I was feeling great about life until later that night when we sat down to watch the reels. Reality hit me, and I went into shock. Seriously, what was I thinking? I looked like an idiot. I was an idiot. Obviously, I’d failed to think this brilliant idea through. I wasn’t even remotely comfortable being on film. (Jim said, “Wow, high definition is not kind to you.”) Here’s a Hollywood secret: little people with big heads look great on film. I am an average person with an average head — disastrous! What we needed was a hot 20-year-old who could step in and take over the role.
Jim, despite his far-from-comforting observation, wouldn’t hear of it. He’d determined that my whack-a-doodle life was the story and that was what we were going to sell. There was no time for my insecurities and angst. I put on a brave face and prayed for softer lighting. The team was counting on me. In the future, I would not be so easily flustered. I would forge onward and channel Julia.
Day 2. We hit the road. Jim liked to film what he called “eye candy.” He wasn’t referring to me — we popped up to La Jolla. We did shots of driving down Prospect Street, sitting at the Children’s pool, and chatting it up with tourists. We shot scenes at the MCA (Museum of Contemporary Art) and La Valencia. Chip was angling the shots, while Jim told what to say and do. We filmed the waves, me painting the waves, me talking to the seals, talking to dogs, me waving while driving, me eating, me sitting and laughing — we did it all. I changed outfits in Gaylord, my Miata, so that every shot looked like another day, another time. Day two went very well, and I was gaining a bit of confidence, I was wondering what designer I would wear for my Good Morning America interview.
Day 3 brought glitches. Like any production (I assumed), things did not run smoothly; my experienced volunteer San Diego crew had to get back to their paying jobs. The camera went with them. Jim, who’d declared himself producer and director, took charge, bought a camera. Filming continued. Next stop, Old Town. Jim’s theory was that Old Town had a similar look to San Miguel de Allende, Mexico. Never having been to San Miguel, I couldn’t dispute this. So I was filmed walking around random buildings, shaking maracas, and pretending to be in Mexico. Frida Kahlo would have been proud.
From there we moved to Balboa Park, where we filmed the fountains, the rose garden, statues, and the cactus garden. It was during the cactus-garden scene that Jim said, “Your shirt makes you look like a disciple of General Mao.”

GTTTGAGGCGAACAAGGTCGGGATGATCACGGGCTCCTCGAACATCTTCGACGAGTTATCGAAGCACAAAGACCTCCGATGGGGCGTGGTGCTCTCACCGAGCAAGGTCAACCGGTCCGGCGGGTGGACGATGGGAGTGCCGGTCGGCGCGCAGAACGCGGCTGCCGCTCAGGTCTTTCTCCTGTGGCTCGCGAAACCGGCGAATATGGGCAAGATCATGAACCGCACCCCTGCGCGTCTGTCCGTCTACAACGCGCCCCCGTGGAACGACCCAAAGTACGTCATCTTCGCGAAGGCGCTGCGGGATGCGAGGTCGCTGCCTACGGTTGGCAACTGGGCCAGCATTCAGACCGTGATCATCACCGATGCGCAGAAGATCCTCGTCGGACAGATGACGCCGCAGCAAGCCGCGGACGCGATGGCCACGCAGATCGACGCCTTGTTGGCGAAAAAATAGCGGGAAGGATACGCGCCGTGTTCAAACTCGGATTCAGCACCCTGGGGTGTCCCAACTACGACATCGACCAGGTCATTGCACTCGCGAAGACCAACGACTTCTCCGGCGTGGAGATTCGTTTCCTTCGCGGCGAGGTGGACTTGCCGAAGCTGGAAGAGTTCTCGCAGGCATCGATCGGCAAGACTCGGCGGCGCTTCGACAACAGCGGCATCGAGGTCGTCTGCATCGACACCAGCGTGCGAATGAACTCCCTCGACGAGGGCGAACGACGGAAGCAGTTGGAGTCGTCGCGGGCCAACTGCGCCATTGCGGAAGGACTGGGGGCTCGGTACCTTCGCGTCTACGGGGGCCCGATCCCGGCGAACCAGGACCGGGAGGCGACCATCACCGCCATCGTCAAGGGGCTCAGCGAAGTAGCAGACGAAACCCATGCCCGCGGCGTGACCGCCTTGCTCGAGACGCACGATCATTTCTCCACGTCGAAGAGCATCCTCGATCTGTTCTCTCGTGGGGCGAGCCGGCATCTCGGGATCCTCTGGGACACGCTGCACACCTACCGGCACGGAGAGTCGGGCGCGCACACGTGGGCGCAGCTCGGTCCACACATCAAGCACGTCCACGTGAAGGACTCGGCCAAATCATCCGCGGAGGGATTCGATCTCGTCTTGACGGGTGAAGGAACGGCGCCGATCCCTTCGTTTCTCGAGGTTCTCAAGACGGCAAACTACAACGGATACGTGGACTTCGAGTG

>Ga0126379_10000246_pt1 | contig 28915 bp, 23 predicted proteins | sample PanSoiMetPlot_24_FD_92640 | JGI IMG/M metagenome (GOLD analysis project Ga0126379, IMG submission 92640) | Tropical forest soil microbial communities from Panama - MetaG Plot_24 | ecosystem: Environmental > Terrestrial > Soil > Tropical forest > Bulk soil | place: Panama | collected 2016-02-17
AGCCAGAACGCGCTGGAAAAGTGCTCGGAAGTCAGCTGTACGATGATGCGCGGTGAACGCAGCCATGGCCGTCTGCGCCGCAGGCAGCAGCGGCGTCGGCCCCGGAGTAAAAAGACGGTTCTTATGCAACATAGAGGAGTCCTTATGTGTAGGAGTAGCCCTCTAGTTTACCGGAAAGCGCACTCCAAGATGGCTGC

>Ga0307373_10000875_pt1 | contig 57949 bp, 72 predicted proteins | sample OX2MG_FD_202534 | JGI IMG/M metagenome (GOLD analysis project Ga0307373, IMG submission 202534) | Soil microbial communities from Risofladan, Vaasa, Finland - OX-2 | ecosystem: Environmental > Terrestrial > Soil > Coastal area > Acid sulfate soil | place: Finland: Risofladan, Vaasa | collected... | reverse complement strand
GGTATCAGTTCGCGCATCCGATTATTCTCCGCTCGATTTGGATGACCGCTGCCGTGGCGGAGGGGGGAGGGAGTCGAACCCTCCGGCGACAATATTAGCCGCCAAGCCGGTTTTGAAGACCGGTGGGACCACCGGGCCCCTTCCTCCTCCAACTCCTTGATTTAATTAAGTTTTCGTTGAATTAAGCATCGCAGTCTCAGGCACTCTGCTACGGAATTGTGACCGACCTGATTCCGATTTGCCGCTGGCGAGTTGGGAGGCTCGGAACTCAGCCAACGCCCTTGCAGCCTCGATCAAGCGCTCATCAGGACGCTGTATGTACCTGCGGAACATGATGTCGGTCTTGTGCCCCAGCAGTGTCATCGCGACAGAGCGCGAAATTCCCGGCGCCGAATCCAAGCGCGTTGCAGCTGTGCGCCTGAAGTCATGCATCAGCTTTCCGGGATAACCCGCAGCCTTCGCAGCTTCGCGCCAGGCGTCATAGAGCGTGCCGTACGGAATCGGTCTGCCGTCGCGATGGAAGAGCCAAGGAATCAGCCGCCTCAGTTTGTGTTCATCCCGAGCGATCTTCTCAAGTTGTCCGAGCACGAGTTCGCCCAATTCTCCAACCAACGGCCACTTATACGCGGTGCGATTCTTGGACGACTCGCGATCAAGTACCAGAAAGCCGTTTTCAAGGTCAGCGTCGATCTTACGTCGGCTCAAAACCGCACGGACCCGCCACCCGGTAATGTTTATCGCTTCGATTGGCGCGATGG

Another Miata outfit change, and we filmed more of Prudence painting, Prudence chatting, Prudence laughing, Prudence walking, Prudence driving. We took enough footage for ten complete episodes.
The next challenge was to transfer the film onto the computer, a task that was out of my league and that baffled Jim. I enlisted a former student, Jake. Jake’s mom let us hang out at her house while Jim and Jake toiled away. I made food and soda runs.
Day 4. It was time to work on the voiceover. This was trickier than expected and gave me a whole new appreciation for TV commercials. Jim found his directorial mojo and had no trouble voicing his opinion. Apparently, I am Sybil and have multiple voices. Jim yelled, “Get rid of Little Debbie! Sound normal!”
It was painful to repeat lines such as “My new TV show is a fun mix of painting, travel, and adventure to entertain and inspire you.” It had everything but the kitchen sink. Jim kept his patience; I kept (some of) my sanity. But it was taxing all around.
Jim took the material back to Dallas with him. At this point, my ace producer/director unleashed a bit of a bad attitude and started whining. Granted, he hadn’t expected to have to learn computer-editing and sound skills. We couldn’t find a film editor on craigslist who wanted to work for free, so I told him he had to figure it out. I tried to be as supportive, even sending off a book on the basics of film editing. Still, Jim moaned and groaned for three weeks straight. I wasn’t expecting to have to edit this stuff…I don’t know how to add music to a video. Blah blah blah.
Meanwhile, I was busy living my life as an artist. We needed my story. I may have had only the one title, but it was a crucial one.
Miraculously, Jim figured everything out. He took over ten hours of film and pieced it together into a two-minute, 30-second sizzle reel. Jim also wrote a “one sheet” (Hollywood-speak: a one-page advertisement for the show). He came up with catchy slogans. “How far will she go to inspire you?” and “Enjoy the ride!” I feared that these made me sound like a hooker looking for action, but Jim was proud of his work. Who was I to question my producer/director/editor/marketer? He’d put in long, hard hours with no pay. So I went with it.
Back in Boston, my web-master mom secured and created a web page. She was a champ, and survived me and Jim giving her orders left and right. There were a few hiccups. YouTube was new to her; putting a video on the site was a challenge. She called in her team, neighbor Tom and friend Dave, and they all worked it out. The web page, with its YouTube link, was up and running.
Another lesson learned from the 15-CD home-study course was the importance of attending conferences: these were necessary to sell the show. The conferences come with a heavy price tag — a $500–$600 entrance fee per person. Our commitment to the project was solid, so we anted up. Armed with a working web page, catchy business cards, folders with personalized labels, and new shoes (for me), we felt prepared and confident.